EPA's E15 waiver--even EPA knows it threatens the air we breathe

In a disappointing announcement Wednesday, the Environmental Protection Agency said that it would partially waive the limitation on selling gasoline blended with more than 10% ethanol, increasing the limit to 15% for model year 2007 and newer vehicles. The move was in response to a March, 2009 petition by Growth Energy and other corn ethanol industry groups.

As I discussed here, a broad coalition has long opposed this increase in blend limits, known as E15, citing a lack of adequate testing of the impacts of higher ethanol blends on toxic air pollution from broken tailpipes. This is particularly problematic for older vehicles, which are not fitted with technologies that help them adapt to ethanol’s corrosive impacts on tailpipes. Environmentalists, public health advocates and auto manufacturers have long pointed to this risk of increased tailpipe emissions and insisted that EPA follow the science and do more testing of E15 blends on all vehicles, not just newer models, before granting any waiver, full or partial. A partial waiver, the groups have argued, would do little to mitigate these concerns and only increase confusion at the pump, where implementation of the new rules for some vehicles but not others would be confusing for consumers and lead to widespread risk of misfueling in older cars, damaging their engines, potentially voiding their warranties, increasing consumer lawsuits and liability concerns on the part of car manufacturers and fuel retailers, and posing a serious threat to public health and the environment.

The full details of the partial waiver can be found here, but one of the important discussions is found in a document way at the bottom of the page, titled “Notice of Proposed Rulemaking”. [Warning: this document is long and technical but worth a look, as it represents EPA’s own understanding of the harmful air pollution and ozone impacts of E15 and its responsibility to protect the public against these impacts].

It is here that EPA discusses its authority under the Clean Air Act to “control or prohibit the manufacture, introduction into commerce, offering for sale, or sale” of any fuel or fuel additive whose emissions contribute to air pollution, “which may be reasonably anticipated to endanger public health or welfare”, or whose emissions products “will impair to a significant degree the performance of any emission control device or system which is in general use.” EPA then goes on to say it believes E15 meets both these criteria when used in older vehicles and that the potential increase in emissions of dangerous pollutants like hydrocarbons, carbon monoxide and nitrogen oxides would contribute to air pollution levels that could violate National Ambient Air Quality Standards for ozone or particulate matter.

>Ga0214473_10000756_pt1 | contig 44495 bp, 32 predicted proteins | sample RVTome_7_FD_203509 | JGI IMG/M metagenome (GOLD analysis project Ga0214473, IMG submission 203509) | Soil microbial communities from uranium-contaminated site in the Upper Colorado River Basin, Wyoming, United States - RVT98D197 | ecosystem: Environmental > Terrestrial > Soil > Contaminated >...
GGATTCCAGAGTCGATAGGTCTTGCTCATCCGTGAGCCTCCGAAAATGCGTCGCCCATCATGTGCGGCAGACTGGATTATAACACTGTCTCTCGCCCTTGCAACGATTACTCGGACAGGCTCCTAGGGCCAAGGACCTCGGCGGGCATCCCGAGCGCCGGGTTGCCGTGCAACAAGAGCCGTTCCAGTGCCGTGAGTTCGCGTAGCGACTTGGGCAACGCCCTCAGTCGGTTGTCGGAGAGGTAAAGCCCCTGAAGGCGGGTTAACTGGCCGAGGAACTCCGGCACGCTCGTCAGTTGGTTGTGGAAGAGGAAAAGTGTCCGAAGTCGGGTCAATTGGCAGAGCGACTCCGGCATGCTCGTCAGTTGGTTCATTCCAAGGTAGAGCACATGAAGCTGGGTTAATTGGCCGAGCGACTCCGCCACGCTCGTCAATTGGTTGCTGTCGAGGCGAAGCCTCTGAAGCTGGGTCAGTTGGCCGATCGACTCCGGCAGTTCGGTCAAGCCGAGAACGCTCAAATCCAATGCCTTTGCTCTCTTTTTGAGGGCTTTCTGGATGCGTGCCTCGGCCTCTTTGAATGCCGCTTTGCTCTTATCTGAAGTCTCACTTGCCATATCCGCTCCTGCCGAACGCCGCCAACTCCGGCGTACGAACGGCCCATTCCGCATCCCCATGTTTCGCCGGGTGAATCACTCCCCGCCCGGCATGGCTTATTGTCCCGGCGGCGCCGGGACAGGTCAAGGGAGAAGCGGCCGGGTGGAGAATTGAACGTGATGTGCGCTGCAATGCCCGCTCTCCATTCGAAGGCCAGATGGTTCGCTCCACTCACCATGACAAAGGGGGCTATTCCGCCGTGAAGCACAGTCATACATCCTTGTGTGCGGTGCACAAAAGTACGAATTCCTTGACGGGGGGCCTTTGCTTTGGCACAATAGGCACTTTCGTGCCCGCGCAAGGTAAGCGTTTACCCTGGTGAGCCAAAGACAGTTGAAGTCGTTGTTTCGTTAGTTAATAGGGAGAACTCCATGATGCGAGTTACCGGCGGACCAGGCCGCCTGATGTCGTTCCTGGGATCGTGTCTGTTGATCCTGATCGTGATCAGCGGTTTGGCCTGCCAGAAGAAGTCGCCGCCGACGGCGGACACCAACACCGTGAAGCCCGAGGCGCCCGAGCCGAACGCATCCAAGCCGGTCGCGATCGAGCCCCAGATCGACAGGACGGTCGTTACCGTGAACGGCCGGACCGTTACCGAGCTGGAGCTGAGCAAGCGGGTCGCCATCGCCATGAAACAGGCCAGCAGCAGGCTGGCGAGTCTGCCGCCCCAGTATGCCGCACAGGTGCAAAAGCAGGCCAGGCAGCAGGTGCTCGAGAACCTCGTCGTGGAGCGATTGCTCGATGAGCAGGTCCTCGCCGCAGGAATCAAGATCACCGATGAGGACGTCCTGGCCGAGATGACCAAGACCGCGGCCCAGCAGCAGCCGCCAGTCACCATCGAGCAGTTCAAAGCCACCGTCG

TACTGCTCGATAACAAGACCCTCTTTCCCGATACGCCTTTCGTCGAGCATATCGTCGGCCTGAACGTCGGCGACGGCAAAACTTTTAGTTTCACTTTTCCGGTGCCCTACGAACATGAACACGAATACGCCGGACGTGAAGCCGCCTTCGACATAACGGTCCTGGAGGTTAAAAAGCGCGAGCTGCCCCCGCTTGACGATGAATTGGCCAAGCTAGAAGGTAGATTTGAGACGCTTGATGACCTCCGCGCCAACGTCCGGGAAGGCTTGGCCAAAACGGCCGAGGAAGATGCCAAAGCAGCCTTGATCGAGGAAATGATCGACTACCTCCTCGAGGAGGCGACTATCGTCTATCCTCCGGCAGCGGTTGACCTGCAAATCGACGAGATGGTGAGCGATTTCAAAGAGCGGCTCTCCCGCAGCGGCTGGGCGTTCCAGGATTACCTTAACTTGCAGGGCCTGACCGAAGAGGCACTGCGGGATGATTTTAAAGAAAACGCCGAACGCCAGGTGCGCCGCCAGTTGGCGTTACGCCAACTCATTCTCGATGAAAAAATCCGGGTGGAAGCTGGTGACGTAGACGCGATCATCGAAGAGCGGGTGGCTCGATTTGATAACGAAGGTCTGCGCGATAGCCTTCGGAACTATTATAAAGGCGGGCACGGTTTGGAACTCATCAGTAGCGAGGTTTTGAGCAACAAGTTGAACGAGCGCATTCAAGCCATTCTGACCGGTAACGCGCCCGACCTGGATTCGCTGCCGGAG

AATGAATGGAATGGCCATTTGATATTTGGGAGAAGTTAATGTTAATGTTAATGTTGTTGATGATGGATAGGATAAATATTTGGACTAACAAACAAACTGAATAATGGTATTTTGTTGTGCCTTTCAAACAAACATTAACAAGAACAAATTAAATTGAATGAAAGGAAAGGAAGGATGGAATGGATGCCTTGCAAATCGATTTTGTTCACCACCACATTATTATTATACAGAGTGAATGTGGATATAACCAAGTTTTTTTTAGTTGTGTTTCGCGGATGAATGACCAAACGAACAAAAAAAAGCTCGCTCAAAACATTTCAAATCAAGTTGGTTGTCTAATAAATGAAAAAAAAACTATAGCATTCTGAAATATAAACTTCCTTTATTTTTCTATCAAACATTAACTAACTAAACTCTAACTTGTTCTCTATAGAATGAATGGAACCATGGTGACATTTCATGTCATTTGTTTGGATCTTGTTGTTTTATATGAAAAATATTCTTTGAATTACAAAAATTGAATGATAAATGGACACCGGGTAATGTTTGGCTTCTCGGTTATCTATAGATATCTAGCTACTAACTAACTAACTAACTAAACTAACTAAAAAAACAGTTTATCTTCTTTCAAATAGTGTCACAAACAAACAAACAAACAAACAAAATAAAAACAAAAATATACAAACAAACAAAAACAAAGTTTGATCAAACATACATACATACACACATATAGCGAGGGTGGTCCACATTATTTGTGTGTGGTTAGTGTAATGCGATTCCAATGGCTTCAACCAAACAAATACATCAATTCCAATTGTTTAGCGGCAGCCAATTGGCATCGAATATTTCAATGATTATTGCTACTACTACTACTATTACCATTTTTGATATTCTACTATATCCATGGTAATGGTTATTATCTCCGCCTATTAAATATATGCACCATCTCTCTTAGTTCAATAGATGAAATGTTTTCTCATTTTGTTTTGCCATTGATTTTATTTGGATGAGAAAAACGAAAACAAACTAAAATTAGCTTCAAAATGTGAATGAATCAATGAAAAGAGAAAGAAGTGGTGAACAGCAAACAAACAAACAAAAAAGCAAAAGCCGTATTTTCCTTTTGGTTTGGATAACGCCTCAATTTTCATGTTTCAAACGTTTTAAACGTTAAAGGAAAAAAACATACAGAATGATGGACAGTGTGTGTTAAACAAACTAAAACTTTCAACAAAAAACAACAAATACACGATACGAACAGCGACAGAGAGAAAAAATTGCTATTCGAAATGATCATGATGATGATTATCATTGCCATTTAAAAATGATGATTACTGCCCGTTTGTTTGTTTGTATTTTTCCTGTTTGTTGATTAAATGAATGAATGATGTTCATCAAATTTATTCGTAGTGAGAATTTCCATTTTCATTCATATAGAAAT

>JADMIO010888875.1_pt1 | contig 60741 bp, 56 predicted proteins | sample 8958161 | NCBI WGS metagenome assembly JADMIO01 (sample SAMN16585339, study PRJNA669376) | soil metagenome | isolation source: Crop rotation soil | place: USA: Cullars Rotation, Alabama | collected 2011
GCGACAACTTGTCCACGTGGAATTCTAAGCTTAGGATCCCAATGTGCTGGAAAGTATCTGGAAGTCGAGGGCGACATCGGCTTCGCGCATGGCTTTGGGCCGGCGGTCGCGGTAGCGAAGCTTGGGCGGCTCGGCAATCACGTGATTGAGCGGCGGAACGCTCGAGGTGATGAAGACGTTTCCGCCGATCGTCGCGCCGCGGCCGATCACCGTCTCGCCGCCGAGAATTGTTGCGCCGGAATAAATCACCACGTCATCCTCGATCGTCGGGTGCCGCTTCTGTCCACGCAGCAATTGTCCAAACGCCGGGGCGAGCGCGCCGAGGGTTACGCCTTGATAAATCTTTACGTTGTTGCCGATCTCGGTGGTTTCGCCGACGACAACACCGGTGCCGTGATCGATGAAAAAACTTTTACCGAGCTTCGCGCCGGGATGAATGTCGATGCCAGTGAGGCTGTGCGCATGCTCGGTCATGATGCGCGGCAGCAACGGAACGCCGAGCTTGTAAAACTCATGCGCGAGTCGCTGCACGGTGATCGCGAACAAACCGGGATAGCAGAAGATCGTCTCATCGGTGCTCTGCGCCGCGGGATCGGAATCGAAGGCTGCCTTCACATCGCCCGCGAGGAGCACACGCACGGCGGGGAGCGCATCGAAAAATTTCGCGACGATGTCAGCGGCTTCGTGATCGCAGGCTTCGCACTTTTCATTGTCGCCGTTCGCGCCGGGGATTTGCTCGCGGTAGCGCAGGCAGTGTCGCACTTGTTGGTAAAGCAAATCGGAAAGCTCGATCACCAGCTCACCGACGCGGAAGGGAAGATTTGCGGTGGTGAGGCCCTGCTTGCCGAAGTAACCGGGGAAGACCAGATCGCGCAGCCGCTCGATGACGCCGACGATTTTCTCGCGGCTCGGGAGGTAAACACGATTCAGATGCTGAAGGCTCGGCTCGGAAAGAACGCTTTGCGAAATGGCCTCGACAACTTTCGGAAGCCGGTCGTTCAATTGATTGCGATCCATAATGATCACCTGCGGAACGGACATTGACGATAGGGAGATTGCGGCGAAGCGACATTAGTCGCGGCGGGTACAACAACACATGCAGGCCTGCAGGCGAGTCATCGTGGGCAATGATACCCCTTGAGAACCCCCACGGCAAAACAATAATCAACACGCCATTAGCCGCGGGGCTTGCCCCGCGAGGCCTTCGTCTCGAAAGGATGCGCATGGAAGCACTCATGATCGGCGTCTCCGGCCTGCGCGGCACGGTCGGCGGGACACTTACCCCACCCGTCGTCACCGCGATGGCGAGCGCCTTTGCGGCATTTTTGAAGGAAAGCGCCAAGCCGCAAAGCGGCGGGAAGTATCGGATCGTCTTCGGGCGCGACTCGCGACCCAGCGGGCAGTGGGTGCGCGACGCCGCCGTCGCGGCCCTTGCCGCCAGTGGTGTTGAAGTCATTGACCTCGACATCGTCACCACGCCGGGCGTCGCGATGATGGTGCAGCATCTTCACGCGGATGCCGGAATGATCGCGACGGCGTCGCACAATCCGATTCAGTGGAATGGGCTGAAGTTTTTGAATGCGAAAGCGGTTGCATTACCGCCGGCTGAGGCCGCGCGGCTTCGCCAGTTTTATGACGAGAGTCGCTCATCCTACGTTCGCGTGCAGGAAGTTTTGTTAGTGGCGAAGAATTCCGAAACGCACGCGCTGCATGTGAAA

Translation?  EPA knows E15 causes dangerous air pollution, including harmful ozone impacts, particularly when used in older cars, and that it is responsible for protecting the public from this pollution by keeping E15 blends out of these cars.  The critical question then is: how does EPA plan to prevent E15 from being used in older vehicles and can we expect EPA’s proposed plan to actually meet this challenge in practice?

As part of its announcement, EPA acknowledged the risk of misfueling and said it was taking several steps to help consumers easily identify the correct fuel for their vehicles and equipment. These include proposing E15 pump labeling requirements, including a requirement that the fuel industry specify the ethanol content of gasoline sold to retailers and a quarterly survey of retail stations to help ensure their gas pumps are properly labeled.

For those interested in reading the full rule, titled “Regulation To Prevent the Misfueling of Vehicles and Engines With Gasoline Containing Greater Than Ten Volume Percent Ethanol and Modifications to the Reformulated and Conventional Gasoline Programs”, you can find it here.  But you don’t have to go beyond the abstract to see that with nearly 70% of American vehicles older than model year 2007, the answer to that critical question is no:

“Vehicles or engines not certified or approved for E10+ may experience increased emissions of criteria pollutants and accelerated deterioration of emission control systems due to higher oxygen content from increased ethanol levels. These emissions increases will have an adverse effect on air quality and public health due to known relationships between regulated pollutants and the formation of ground level ozone.”

What this makes clear is that relying on consumer labels at the pump and surveys of gas stations is a hopelessly inadequate response given the magnitude of the threat to public health and the environment of E15 blends. EPA’s repeated acknowledgements of the risks associated with E15 call into questions its own case for approving the E15 waiver for 2007 and more recent model year vehicles without having a fail-safe, credible way to ensure that misfueling of E10+ fuels will not occur in unapproved and uncertified vehicles.